Cantonment Leavenworth was the first settlement in Kansas Territory and is the oldest active Army post west of the Mississippi. The fort initially served as a quartermaster depot, arsenal and troop post and was dedicated to protecting the fur trade and safeguarding commerce on the Santa Fe Trail.

The post was evacuated in May 1829 and occupied by Kickapoo Nation until it was re-garrisoned that fall. The name of the post was changed to Fort Leavenworth in 1832 because the secretary of war, in general orders, directed that all cantonments be called forts thereafter.

Fort Leavenworth quickly became a primary stop for thousands of soldiers, surveyors, and settlers who were passing through on their way to the vast West. During these early years, soldiers from Fort Leavenworth protected wagon trains hauling supplies over the Santa Fe, Oregon and other wagon trails to most forts, posts and military camps of the West, some as far as the Pacific Ocean. In 1839, Colonel S.W. Kearney marched against the Cherokee with 10 companies of dragoons, the largest U.S. mounted force ever assembled.

With the Kansas-Nebraska Act of 1854, the Army spent much time attempting to keep a lid on the pot of troubles between the pro-slavery bushwhackers and the free-soil Jayhawkers during the Border War.

During the Civil War, thousands of soldiers were recruited and mustered out at Fort Leavenworth. Between 1861 and 1865, the regular Army formed the foundation on which the volunteer forces were built.

Fort Leavenworth was considered a rich prize by Confederate General Sterling Price, who advanced toward the fort in 1864. Before reaching the fort, however, Price was defeated in the Battle of Westport, near today’s Country Club Plaza in Kansas City in October 1864.

Railroads stretching toward the west came under increasing attack by the Plains Indians during the Civil War. The western posts were all undermanned because of the war, so Confederate prisoners were called upon to help fight the hostile Indians. Five of these regiments were outfitted at Fort Leavenworth.

In 1866, Congress authorized the formation of four black regiments – the 24th and 25th Infantry Regiments and the 9th and 10th Calvary Regiments. The 10th Calvary Regiment was formed at Fort Leavenworth on September 21, 1866. In western Kansas the Kiowa encountered the soldiers of the 10th, finding them to be valiant opponents, and referred to them as the “Buffalo Soldiers.”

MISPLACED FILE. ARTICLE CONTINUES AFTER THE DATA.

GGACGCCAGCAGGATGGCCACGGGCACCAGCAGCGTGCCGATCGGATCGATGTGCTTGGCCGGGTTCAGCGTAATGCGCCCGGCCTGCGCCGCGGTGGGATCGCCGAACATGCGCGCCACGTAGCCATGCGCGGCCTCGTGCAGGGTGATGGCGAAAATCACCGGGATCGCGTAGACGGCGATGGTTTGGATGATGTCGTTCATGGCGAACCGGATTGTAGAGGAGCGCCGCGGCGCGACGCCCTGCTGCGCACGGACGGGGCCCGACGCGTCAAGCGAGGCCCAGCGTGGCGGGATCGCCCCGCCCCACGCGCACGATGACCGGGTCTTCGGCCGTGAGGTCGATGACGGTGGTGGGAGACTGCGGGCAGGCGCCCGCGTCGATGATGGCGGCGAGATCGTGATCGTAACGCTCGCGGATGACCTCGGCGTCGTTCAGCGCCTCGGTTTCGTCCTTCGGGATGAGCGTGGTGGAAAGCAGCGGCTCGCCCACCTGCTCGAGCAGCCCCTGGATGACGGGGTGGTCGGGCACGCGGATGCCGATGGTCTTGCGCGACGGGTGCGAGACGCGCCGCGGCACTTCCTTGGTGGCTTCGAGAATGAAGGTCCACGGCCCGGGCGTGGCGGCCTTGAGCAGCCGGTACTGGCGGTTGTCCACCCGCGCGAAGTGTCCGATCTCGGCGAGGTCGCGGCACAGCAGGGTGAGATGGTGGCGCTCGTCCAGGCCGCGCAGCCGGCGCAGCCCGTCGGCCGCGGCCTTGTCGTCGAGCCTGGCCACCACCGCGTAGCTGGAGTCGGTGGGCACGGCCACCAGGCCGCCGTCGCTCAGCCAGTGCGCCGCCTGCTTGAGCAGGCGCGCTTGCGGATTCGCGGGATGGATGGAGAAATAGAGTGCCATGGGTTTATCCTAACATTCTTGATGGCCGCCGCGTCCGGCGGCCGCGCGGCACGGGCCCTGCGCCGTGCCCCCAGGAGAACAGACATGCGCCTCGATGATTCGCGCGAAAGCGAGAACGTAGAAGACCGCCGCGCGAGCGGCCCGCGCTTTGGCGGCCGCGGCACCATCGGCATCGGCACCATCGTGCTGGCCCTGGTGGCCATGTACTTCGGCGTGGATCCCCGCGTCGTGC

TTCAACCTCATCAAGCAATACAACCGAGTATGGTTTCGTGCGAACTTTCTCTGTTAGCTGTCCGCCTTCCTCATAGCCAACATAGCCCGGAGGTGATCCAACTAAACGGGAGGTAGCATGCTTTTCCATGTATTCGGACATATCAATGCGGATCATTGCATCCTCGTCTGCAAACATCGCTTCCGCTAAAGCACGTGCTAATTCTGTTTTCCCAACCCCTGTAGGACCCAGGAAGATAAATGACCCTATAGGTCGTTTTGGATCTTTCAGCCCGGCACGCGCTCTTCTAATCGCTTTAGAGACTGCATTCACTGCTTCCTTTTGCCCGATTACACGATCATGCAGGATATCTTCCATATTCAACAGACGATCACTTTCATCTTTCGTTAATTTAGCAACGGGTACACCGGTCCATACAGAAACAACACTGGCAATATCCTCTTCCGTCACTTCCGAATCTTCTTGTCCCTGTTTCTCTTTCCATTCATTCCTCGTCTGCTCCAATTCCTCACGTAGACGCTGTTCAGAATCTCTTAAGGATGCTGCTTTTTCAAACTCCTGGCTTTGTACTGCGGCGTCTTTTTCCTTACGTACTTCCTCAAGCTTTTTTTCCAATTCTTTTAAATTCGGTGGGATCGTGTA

The term stuck, and in time was used for the black soldiers in all four regiments. The Buffalo Soldiers left Fort Leavenworth to win repeated honors on the Plains and in the West. In 1898, the Buffalo Soldiers fought in Cuba, winning praise from Theodore Roosevelt and his Rough Riders for their crucial role in the battle for Santiago.

The Buffalo Soldiers also served on the Mexican border before the American entry into the First World War. Today a monument stands at Fort Leavenworth in tribute to the Buffalo Soldiers of the 9th and 10th Calvary Regiments.

With the end of the Indian Wars, the fort was transformed into an integral part of the Army’s new officer educational system as well as a worldwide model for military corrections. In 1881, General William T. Sherman established the School of Application for Calvary and Infantry, which later evolved into the U.S. Army Command and General

Staff College. Some of the many famous students and instructors at the college are George C. Marshall, Dwight D. Eisenhower, Douglas MacArthur, Colin Powell and George Patton.

Reference: “A Brief History of Fort Leavenworth,” by John W. Partin.

Ted W. Stillwell is available to speak before any club, church, civic, senio, or school groups. Reach Ted W. Stillwell at Ted@blueandgrey.com or 816-896-3592.